WASHINGTON, D.C. – House Ways and Means Human Resources Subcommittee Chairman Adrian Smith (R-NE) today delivered the following opening statement at a Subcommittee hearing entitled “Reauthorization of the Maternal, Infant, and Early Childhood Home Visiting (MIECHV) Program.”
Remarks as prepared for delivery:
“Today we are here to discuss the Maternal, Infant, and Early Childhood Home Visiting program, known as MIECHV, which helps support state and local efforts to provide voluntary, evidence-based, outcome-focused home visiting services to parents and children at risk of adverse experiences. The program’s objectives include promoting school readiness of young children, increasing economic self-sufficiency of families, improving prenatal health and birth outcomes, and preventing child abuse and neglect. This hearing will examine a range of home visiting models, review how states operate and fund programs, and highlight how an evidence-based home visiting program can produce positive outcomes for children and families.
“Federal funding for home visiting was first proposed in 2004 by Republican Senators Chris Bond and Jim Talent, both from Missouri. However, the first federal funds for evidence-based home visiting were provided in FY 2008, after Congress agreed to fund President George W. Bush’s proposal to test this approach and measure the outcomes. The MIECHV program was fully authorized in FY 2010 to continue these efforts, and is now up for reauthorization this year.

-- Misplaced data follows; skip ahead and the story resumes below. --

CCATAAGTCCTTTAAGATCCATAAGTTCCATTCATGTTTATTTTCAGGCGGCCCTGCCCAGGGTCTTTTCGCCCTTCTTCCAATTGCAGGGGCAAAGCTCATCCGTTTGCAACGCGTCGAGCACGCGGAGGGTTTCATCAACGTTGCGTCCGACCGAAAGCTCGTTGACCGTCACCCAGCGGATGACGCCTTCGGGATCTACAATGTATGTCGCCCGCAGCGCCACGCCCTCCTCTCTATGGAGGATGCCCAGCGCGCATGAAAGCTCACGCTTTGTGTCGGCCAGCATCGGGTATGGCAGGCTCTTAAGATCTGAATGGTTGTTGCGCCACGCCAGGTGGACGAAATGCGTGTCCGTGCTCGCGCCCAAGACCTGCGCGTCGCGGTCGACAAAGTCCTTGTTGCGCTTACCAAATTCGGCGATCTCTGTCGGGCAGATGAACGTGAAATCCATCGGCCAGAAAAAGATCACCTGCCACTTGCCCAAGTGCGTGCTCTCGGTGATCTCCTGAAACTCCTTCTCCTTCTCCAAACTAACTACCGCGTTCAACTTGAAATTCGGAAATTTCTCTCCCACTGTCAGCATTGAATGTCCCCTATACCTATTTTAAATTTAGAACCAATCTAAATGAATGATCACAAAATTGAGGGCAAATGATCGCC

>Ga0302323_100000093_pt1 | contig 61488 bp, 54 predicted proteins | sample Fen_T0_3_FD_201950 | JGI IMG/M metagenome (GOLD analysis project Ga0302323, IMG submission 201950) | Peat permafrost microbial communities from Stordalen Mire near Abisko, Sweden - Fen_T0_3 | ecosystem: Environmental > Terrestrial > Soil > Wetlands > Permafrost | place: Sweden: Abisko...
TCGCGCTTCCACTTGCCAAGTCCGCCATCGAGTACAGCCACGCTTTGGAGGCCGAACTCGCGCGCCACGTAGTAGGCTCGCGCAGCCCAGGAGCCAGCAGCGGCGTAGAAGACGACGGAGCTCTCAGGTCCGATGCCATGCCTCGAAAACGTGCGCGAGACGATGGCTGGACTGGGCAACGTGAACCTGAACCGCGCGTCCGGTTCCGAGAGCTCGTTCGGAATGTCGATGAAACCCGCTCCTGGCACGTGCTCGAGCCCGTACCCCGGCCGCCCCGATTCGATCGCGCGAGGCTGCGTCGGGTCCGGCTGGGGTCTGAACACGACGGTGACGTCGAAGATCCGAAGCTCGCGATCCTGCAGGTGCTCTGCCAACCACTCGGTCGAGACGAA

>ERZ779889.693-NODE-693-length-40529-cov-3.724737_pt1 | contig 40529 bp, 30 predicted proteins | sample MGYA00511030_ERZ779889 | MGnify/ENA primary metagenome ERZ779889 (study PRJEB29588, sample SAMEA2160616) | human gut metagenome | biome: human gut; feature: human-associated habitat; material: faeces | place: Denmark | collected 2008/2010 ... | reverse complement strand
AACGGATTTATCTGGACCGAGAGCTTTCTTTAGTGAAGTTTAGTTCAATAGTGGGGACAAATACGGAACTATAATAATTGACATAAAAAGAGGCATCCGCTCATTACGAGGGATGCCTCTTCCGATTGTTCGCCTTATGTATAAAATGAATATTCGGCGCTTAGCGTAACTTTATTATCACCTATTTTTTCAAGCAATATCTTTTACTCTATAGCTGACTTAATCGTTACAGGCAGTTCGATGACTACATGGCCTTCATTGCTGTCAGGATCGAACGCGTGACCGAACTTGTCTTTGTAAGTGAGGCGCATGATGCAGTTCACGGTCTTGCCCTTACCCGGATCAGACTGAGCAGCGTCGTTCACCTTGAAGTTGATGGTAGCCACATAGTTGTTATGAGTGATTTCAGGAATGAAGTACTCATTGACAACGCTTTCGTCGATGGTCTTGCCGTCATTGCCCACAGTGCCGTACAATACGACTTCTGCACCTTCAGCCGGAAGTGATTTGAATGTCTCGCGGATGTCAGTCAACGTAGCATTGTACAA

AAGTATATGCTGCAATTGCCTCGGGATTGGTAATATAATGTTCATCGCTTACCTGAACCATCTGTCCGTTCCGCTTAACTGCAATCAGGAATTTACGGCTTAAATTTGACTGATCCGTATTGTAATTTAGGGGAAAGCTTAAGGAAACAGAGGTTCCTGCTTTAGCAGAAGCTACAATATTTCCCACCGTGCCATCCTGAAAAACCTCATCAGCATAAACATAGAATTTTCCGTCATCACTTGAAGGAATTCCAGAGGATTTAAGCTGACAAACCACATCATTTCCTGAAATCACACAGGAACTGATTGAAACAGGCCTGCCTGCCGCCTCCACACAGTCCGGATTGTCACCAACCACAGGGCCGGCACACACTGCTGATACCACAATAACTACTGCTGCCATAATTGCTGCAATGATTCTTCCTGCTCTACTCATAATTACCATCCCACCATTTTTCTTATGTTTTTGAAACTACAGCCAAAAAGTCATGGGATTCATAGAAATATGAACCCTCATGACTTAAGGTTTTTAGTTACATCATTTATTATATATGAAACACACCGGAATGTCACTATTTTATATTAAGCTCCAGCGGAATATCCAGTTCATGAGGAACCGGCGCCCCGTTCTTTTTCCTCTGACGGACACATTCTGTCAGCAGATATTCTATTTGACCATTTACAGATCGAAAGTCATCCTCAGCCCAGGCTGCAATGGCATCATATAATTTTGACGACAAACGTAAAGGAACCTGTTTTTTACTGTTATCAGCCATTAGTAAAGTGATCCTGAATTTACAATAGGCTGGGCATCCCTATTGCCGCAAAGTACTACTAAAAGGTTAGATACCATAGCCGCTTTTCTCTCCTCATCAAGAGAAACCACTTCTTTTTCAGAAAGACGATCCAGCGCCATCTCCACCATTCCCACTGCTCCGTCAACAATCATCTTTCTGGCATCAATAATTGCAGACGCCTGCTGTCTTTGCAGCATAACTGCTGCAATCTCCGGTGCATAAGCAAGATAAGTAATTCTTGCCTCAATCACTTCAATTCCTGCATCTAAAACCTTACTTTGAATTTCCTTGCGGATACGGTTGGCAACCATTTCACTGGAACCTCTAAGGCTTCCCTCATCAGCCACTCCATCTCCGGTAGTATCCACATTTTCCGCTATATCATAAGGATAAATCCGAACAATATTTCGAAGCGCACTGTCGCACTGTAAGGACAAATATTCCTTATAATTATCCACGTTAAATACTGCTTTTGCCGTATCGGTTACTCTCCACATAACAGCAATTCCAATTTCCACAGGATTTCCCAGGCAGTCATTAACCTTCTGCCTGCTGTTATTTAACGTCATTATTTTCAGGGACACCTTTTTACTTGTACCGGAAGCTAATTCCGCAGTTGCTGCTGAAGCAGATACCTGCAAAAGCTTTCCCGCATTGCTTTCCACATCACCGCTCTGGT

“I, like other members of this subcommittee, have had the opportunity to see first-hand what home visiting looks like in my community. Last Monday, I spent time with Panhandle Public Health District’s Healthy Families America program, which aims to improve the economic success and school readiness of vulnerable children and families in three Nebraska counties – Scotts Bluff, Morrill, and Box Butte.
“Dawn, one participant I met with on Monday, shared her experience of working with a home visitor who helped her find a stable home and a steady income in order to provide for her growing family. These are the types of outcomes we should be expecting and receiving from the use of limited taxpayer resources.
“Unfortunately, outcomes like these are the exception, rather than the rule, when we look around at how we help struggling families. Few federal social programs have been evaluated to determine if they are working, and almost none have conditioned funding on evidence of effectiveness. In our ‘Better Way’ agenda, we proposed measuring how well programs are working so we can focus funding on programs which produce real results. When we spend limited taxpayer dollars to help those in need, we must make sure we’re spending money on effective programs. To do otherwise is a disservice to both taxpayers and beneficiaries.
“MIECHV is one of the only social programs where funding is tied to proven evidence. For a home visiting model to be funded, an evaluation must show the program has demonstrated significant, positive outcomes in areas such as reducing child abuse and neglect, improving maternal and child health, and improving economic self-sufficiency. Many of these approved models are now being further studied through a rigorous random assignment evaluation to better measure their impacts so we know families are receiving real help.
“States have also been held accountable for demonstrating positive outcomes for children and families. If they don’t show improvements in four of six areas specified in law, they have to explain how they plan to improve their services to get results, which again, provide real help to struggling families.
“My top priority for this Subcommittee in this Congress continues to be ensuring greater opportunity for Americans. Last week, I was grateful to learn more about how the home visiting program empowers Nebraska parents to provide a better life for their children and I look forward to hearing more about similar efforts across the country today as we look toward MIECHV reauthorization.”